By Lloyd Lowrey
The simple truth that people need both food and water, and plants need water to produce food has long been recognized in California. Water Code section 106 provides “the use of water for domestic purposes is the highest use of water and that the next highest use is for irrigation.”
This declaration of policy seems clear but it was not intended to exclude further policies.
Since codifying the policy in 1943, the California Legislature has adopted other water use policies. All policies are read together so that none can claim an “absolute” priority. Nevertheless, Section 106, the statement of priority for domestic and irrigation uses, has remained unchanged. Looking ahead, whether irrigation for food crops maintains its second-highest priority or competing uses erode irrigation’s status remains to be seen.
Title 23 of the California Code of Regulations, governing the State Water Resources Control Board and Regional Water Quality Control Boards, defines “irrigation use” as including “any application of water to the production of irrigated crops or the maintenance of large areas of lawns, shrubbery, or gardens.” Under this definition, golf greens have equal priority with lettuce fields, both being higher than non-domestic, non-irrigation, commercial use.
First priority “domestic use” is defined as “the use of water in homes, resorts, motels, organization camps, camp grounds, etc., including the incidental watering of domestic stock for family sustenance or enjoyment and the irrigation of not to exceed one-half acre in lawn, ornamental shrubbery, or gardens at any single establishment.” The use of water at a camp grounds or resorts for human consumption, cooking or sanitary purposes is a “domestic” use. “Commercial use,” such as the watering of commercial livestock, is not a domestic use.
Judicial interpretation of the policy in section 106 is not extensive, but does provide some guidance. Domestic priority has strong, but not exclusive, support. In a dispute between domestic and irrigation use, section 106 has been applied to enjoin all agricultural use of a small creek by one landowner to satisfy an existing reasonable, domestic use of a neighbor. On the other hand, the section has been interpreted as not requiring a district to grant priority or preference for potential domestic water users over current irrigation and other non-domestic users.
The domestic use priority has been bolstered by the adoption last year of Water Code section 106.3, the “guarantee” of water for human consumption. Section 106.3 is too new to provide much guidance on what, if any, impact it might have on the irrigation priority. To date, cases interpreting section 106.3 include an assessment dispute between a city and a water district. Section 106.3 has also been cited in opposition to a challenge of the Pajaro Valley Water Management Agency’s groundwater augmentation “change.”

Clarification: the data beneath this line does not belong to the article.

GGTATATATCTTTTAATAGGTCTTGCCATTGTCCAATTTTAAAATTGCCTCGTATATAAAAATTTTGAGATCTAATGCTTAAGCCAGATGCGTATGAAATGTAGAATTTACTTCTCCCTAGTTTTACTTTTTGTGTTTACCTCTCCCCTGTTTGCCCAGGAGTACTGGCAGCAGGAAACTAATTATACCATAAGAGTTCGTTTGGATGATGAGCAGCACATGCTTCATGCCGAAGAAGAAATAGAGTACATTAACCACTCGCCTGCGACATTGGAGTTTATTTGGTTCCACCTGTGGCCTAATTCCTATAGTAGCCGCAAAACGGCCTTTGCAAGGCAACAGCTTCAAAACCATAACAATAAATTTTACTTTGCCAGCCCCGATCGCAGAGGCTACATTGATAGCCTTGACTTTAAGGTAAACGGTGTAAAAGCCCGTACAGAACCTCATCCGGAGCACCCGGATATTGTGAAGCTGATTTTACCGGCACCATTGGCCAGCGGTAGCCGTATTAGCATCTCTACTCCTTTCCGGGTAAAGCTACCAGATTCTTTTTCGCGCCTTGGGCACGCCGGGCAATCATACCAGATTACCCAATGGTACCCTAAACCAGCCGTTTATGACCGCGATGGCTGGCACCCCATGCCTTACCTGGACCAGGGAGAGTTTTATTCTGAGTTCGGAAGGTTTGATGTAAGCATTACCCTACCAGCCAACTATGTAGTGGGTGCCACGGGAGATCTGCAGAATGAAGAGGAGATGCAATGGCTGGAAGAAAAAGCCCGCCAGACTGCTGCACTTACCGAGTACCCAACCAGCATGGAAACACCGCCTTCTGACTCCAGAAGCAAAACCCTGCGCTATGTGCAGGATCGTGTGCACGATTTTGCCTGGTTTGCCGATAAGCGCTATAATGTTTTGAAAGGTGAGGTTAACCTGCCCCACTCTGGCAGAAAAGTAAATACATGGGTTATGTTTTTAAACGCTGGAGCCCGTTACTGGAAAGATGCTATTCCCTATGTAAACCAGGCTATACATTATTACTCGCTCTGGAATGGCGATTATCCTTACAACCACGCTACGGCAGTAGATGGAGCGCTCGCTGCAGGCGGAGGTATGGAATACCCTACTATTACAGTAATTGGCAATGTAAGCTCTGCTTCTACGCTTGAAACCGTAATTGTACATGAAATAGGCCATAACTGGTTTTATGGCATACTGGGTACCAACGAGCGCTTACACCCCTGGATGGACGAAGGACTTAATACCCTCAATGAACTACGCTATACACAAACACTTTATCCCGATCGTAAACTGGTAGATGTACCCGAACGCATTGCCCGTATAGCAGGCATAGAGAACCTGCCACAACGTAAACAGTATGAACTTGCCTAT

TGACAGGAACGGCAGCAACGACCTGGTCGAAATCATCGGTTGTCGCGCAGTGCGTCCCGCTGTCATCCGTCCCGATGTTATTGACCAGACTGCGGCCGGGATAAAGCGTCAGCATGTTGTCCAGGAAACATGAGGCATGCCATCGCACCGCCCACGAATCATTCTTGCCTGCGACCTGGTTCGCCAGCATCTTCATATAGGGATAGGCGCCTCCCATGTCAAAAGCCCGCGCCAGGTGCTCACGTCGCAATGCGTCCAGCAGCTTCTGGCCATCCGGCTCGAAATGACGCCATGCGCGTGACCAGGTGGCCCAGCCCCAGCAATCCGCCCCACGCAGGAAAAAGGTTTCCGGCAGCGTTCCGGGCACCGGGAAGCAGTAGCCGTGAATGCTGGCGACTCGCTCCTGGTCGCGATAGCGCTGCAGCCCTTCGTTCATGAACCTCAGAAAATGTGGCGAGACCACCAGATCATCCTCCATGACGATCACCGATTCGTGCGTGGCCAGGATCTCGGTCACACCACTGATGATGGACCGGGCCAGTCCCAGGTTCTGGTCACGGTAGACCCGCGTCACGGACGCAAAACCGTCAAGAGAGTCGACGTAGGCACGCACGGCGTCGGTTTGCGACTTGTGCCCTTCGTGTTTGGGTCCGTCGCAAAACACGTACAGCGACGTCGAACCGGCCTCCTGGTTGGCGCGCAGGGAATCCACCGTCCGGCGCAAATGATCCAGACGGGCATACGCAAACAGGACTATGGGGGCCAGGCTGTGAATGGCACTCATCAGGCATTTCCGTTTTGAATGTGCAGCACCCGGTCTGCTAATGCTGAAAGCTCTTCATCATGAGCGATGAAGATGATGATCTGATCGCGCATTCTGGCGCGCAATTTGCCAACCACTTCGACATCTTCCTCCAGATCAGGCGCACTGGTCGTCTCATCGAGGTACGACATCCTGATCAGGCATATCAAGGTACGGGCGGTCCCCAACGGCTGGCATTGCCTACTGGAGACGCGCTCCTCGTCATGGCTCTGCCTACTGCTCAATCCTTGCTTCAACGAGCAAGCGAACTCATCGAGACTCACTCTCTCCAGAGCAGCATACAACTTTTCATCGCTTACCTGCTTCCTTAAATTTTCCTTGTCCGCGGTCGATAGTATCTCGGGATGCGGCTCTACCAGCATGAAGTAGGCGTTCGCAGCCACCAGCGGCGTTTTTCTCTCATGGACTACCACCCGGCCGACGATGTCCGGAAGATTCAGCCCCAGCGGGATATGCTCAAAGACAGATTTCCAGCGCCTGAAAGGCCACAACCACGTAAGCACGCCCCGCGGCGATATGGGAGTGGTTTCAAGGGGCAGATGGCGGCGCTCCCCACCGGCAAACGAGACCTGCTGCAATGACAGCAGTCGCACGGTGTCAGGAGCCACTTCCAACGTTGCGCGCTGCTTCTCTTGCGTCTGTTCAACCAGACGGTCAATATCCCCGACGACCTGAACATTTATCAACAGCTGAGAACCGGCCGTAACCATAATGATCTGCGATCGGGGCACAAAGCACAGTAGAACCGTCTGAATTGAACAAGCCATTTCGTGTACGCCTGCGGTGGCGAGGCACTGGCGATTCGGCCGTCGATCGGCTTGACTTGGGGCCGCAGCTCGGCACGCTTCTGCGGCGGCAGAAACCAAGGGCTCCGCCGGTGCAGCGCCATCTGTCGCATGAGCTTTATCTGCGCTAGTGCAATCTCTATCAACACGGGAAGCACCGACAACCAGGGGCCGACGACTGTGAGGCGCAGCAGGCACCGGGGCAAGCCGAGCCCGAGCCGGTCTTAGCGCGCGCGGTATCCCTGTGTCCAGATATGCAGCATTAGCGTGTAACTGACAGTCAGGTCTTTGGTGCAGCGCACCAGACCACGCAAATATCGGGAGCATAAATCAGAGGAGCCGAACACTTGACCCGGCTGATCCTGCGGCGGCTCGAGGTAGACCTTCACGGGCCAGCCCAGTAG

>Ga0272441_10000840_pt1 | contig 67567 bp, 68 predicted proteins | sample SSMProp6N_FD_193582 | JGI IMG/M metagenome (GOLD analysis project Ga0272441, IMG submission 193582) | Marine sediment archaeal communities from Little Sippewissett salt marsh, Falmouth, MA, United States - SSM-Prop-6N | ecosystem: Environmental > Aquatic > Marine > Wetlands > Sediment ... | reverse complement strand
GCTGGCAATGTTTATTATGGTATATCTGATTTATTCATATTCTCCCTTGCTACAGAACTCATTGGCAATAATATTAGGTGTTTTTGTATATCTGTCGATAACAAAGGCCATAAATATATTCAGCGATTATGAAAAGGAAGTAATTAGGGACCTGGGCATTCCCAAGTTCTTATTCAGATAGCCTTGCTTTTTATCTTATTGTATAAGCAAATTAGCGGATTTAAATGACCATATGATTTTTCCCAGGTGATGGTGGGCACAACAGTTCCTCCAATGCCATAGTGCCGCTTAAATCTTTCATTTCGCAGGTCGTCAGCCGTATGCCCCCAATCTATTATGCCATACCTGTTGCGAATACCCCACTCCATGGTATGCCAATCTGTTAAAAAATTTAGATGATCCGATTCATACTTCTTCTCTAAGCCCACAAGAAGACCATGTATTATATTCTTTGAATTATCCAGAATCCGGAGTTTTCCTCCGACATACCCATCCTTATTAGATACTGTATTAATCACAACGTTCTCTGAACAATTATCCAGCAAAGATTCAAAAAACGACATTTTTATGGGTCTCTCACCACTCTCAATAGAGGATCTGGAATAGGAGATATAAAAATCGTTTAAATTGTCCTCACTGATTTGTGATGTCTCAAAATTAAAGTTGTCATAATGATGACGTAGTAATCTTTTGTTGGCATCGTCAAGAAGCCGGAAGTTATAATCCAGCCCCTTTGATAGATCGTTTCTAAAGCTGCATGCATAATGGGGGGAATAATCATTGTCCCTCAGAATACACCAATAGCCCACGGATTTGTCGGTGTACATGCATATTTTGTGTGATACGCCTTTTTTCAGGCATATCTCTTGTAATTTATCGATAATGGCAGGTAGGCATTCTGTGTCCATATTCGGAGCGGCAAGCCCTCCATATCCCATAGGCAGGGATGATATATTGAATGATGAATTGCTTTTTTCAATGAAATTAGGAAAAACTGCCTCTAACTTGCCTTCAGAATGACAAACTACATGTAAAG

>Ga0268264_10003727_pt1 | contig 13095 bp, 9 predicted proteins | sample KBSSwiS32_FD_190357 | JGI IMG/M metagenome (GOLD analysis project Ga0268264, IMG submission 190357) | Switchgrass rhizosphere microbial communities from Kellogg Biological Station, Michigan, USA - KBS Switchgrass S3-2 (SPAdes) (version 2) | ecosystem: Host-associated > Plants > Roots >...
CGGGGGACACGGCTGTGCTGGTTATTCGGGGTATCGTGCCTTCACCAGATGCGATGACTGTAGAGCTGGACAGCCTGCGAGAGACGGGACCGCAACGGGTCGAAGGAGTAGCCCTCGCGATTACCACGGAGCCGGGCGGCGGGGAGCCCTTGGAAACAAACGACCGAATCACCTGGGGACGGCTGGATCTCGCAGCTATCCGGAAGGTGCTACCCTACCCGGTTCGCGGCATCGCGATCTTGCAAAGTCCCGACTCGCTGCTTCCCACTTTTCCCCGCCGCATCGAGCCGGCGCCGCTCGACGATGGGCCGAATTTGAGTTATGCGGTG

Section 106.3 requires “all relevant state agencies” to “consider (106.3) when revising, adopting or establishing policies, regulations and grant criteria” when “pertinent to the uses of water described in this section.” Thus it may have significance primarily for funding and regulation of water systems, proceedings involving water quality, and water planning. The Safe Water Alliance claims that the policy stated in section 106.3 only “refines” the domestic priority stated in section 106 and will have no significant impact on agriculture.
Regarding the irrigation priority, in a dispute between irrigation and non-domestic users, a district was not allowed to adopt a fee structure that charged commercial users less than farmer users. In the important area of water conservation regulation, however, the California Supreme Court held section 106 did not invalidate water district contracts which imposed greater reductions on water deliveries for agricultural uses than for all other non-domestic uses during drought periods.
Other policy considerations may affect the priorities stated in section 106. In the National Audubon Society case, the California Supreme Court read section 106 to allow reallocating water rights to take into account environmental considerations. In another case, the court rejected a city’s attempt to use the domestic priority under section 106 to justify using eminent domain power against an irrigation district. Special Acts may also provide competing priorities. There are three such acts in Monterey County. The policies stated in these special acts must be considered and may outweigh the general policy for irrigation priority after domestic use.
The priority stated in section 106, both for domestic and for irrigation uses, can be helpful when it aligns with or is supported by other public policies. However it is not likely, by itself, to win the day for farmers. The statutory priorities likely will have the greatest influence in regulatory decisions involving water quality and water conservation and in planning. Domestic priority has been underscored by the adoption of section 106.3.
Farmers’ irrigation priority remains the law as second only to domestic use. Interpretations of the priorities by the courts over the years indicate that irrigation use will not be subordinated to non-irrigation commercial uses. Thus irrigation use will be protected from discriminatory fees, assessments and regulations imposed by municipalities and counties to favor non-agriculture commercial uses. Agriculture needs to remain vigilant to ensure that irrigation’s second priority use is maintained.
Lloyd Lowrey is a shareholder of Noland Hamerly, Etienne & Hoss, a professional corporation of attorneys at law. His practice emphasizes real property, water, public agencies and business and nonprofit organizations. He advises and represents clients in transactions, operational issues, and resolving disputes through negotiation, mediation, arbitration and litigations.
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